McCrabb: Mother of 6-year-old boy killed crossing street: ‘It’s not the same without him’

The Nolen Jones Memorial Buddy Bench was dedicated outside Linden Elementary School in Hamilton.

As Mina Watson sat on the Nolen Jones Memorial Buddy Bench she was overcome with loneliness, the same empty emotion that with draw Linden Elementary School students to sit on the bright blue metal bench.

The youngest of her three children, Nolen, 6, then a kindergartner at Linden, was killed by a motorist May 11, 2021 while crossing Pleasant Avenue. His brother, Logan Watson, now 13, also was injured in the incident.

It’s been more than 17 months since Nolen was killed. Watson, 32, has struggled through sleepless nights and when she closes her eyes, she sees her two sons lying on the bloody pavement, one dead, the other injured.

“They say time heals all wounds,” she said. “That’s not true. You just learn to live with it. It’s not the same without him. It doesn’t get easier. It never will get easier. No parent should have to go through that. No parent should bury their kid.”

The close-knit Lindenwald community has made sure Nolen isn’t forgotten. A 12-foot bench, funded by the PTO and the owner of a local tattoo parlor, was dedicated last week and as Watson cut the red ribbon, school officials, students and parents watched, some of them dabbing away tears.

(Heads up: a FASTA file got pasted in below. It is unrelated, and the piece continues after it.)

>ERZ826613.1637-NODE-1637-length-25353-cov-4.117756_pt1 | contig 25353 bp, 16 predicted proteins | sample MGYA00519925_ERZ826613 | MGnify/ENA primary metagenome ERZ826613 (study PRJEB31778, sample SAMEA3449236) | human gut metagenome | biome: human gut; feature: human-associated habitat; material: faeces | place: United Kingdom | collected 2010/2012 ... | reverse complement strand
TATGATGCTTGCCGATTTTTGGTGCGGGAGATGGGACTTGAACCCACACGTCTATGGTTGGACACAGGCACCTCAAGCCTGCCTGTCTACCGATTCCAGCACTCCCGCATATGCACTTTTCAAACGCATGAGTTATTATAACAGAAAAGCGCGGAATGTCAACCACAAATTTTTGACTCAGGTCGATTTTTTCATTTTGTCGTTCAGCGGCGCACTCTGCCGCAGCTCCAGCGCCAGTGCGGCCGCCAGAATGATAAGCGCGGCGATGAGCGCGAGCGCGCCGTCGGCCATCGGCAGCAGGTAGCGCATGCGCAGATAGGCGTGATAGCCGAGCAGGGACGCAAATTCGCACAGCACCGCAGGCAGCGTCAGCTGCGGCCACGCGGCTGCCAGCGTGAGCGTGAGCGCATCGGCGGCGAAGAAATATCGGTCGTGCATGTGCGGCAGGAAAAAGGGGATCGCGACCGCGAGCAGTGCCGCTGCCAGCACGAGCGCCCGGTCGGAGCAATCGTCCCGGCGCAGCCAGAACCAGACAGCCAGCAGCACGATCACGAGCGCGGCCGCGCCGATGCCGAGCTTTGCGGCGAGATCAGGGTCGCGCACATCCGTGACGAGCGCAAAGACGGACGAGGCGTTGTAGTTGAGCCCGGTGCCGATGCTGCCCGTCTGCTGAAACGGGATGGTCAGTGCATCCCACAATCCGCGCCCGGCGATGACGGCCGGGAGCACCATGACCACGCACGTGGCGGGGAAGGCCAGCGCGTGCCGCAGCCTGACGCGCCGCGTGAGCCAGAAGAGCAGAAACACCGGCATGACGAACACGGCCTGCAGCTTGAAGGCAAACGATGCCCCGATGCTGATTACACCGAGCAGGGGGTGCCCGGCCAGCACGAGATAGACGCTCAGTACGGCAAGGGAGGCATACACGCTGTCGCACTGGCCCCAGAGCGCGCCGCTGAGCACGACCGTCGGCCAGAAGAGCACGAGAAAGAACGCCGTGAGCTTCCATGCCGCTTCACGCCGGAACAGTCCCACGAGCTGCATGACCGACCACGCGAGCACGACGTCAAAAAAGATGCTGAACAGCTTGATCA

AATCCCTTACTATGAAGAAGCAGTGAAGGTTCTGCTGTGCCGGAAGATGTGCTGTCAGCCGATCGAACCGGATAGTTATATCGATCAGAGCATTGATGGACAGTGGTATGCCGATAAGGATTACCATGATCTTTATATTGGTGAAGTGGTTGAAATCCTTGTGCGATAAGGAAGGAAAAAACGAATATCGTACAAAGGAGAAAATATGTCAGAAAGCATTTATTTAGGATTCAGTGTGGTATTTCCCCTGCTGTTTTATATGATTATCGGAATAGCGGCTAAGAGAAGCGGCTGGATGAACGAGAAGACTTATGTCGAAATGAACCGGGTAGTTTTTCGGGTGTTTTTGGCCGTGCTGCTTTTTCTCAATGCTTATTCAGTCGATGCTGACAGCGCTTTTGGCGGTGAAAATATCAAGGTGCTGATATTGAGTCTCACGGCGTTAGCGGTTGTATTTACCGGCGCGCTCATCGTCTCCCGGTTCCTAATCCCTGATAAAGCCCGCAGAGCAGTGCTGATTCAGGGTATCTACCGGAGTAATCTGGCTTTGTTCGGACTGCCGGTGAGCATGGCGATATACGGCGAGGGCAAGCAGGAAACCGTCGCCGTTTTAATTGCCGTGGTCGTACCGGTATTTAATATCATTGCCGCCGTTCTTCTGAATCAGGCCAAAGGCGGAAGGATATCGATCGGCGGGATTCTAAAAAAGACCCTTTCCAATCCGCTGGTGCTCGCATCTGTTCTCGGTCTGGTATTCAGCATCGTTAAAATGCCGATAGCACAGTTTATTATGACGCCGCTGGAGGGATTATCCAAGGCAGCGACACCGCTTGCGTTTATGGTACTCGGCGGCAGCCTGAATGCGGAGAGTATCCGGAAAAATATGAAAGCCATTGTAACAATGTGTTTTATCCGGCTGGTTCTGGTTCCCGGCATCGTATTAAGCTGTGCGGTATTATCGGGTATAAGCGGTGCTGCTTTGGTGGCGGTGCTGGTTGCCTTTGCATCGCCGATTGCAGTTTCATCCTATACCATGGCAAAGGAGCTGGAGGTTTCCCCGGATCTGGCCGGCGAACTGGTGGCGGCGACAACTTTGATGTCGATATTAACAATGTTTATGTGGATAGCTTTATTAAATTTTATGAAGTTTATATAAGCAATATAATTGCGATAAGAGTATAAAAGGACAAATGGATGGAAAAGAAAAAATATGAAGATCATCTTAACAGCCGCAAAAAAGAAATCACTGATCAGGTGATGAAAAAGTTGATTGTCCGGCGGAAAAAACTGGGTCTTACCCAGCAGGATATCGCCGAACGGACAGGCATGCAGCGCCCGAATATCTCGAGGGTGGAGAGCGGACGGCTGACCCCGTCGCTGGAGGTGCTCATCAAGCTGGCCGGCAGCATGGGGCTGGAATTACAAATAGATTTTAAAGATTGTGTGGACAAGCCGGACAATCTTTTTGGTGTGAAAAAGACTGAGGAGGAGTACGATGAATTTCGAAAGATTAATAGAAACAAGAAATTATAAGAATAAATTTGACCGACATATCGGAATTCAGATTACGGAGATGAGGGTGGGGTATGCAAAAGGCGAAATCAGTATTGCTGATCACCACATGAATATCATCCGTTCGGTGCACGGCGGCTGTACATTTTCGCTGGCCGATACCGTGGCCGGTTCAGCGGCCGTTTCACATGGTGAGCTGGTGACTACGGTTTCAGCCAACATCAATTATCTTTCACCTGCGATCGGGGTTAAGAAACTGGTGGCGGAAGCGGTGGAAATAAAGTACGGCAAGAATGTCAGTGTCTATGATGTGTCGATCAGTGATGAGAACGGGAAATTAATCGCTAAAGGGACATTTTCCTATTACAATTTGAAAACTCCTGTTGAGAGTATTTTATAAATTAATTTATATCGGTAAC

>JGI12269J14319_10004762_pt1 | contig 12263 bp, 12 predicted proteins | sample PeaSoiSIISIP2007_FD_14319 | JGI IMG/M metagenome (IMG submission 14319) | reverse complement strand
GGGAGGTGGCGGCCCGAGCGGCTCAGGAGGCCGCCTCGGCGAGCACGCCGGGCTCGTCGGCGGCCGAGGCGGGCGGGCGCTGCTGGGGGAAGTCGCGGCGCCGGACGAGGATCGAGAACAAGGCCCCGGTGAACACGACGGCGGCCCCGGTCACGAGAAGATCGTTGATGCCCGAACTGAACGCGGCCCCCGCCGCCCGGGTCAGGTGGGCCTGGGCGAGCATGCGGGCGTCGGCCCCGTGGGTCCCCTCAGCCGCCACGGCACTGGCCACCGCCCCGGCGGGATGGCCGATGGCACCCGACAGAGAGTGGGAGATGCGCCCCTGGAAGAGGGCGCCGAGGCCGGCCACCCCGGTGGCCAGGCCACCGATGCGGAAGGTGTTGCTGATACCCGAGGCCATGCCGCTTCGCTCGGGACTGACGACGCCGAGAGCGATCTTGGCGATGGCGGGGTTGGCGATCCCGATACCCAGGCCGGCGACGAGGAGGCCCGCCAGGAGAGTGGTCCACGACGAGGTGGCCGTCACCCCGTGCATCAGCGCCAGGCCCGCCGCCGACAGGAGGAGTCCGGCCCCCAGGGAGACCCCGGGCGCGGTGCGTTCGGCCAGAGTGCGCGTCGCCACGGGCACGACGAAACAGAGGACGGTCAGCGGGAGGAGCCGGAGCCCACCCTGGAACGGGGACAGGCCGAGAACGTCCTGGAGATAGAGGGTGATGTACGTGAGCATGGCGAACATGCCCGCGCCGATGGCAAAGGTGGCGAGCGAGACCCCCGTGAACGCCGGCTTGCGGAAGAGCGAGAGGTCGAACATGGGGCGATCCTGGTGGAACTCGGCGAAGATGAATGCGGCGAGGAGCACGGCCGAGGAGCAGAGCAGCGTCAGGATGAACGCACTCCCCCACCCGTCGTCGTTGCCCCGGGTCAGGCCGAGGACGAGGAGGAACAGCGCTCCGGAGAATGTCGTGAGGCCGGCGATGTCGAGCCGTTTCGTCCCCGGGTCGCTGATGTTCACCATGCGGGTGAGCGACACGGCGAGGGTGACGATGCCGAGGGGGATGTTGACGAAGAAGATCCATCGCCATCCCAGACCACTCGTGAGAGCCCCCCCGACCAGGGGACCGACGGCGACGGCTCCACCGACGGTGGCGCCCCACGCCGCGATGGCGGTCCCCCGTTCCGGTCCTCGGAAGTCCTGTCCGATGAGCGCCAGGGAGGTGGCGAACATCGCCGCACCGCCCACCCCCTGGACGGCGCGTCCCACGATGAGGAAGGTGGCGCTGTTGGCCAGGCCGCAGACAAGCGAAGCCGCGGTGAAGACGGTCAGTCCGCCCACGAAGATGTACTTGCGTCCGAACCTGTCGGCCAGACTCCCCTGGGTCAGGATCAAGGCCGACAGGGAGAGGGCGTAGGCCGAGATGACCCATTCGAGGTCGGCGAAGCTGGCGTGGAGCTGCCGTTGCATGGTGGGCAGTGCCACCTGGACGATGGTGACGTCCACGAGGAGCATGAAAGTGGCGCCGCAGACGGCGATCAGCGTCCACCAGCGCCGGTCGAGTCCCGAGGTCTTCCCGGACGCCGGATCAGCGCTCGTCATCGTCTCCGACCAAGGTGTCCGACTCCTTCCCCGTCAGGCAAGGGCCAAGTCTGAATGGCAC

Brandi Hazelwood, the first-year principal at Linden, said the bench serves “a unique purpose.” If a student feels lonely or lost, they’re supposed to sit on the bench as a “signal that they need someone to play with.”

While Hazelwood, who worked at Highland Elementary School last year, never met Nolen, she has heard countless stories about him. She understands what the boy meant inside and outside the classroom.

When determining the best way to honor Nolen, Hazelwood said the bench was the “perfect symbol as the concept of this bench is built on the exact kindness that Nolen showed to his family and friends.”

The bench, she said, provides “great hope in the future for the kindness and inclusiveness of all our kids here.”

Watson said her son would have been the first student comforting a classmate sitting on the buddy bench.

“He was the sweetest, most loving baby there was,” she said. “He loved kids. He loved making friends. He loved everybody.”

That love was cut short on that spring night last year. The driver of the car, Elizabeth Ann Marie Mehl, 30, of Hamilton, was originally charged with OVI and child endangering, both misdemeanors, and felony drug abuse. There were two children, ages 10 and 3, in the car at the time of the crash, according to Hamilton police.

At the request of the Butler County Prosecutor’s Office, the misdemeanor charges against Mehl were dismissed in Hamilton Municipal Court to avoid possible double jeopardy issues because the continuing crash investigation could have resulted in more serious charges at the common pleas court level.

Eventually, Mehl was placed on probation after pleading guilty to a misdemeanor drug charge for pills found in the car at the time of the crash. Officials said there wasn’t the necessary evidence to convict her on more serious charges

During an 18-month stretch, Watson buried her dad, grandmother, son and mom. Most of them are memorialized by tattoos on her arms and shoulder.

The freshest ink features a colored hand turkey that Nolen drew. The tattoo looks incomplete. There’s a reason for that.

Nolen Scott Jones died before it was finished.

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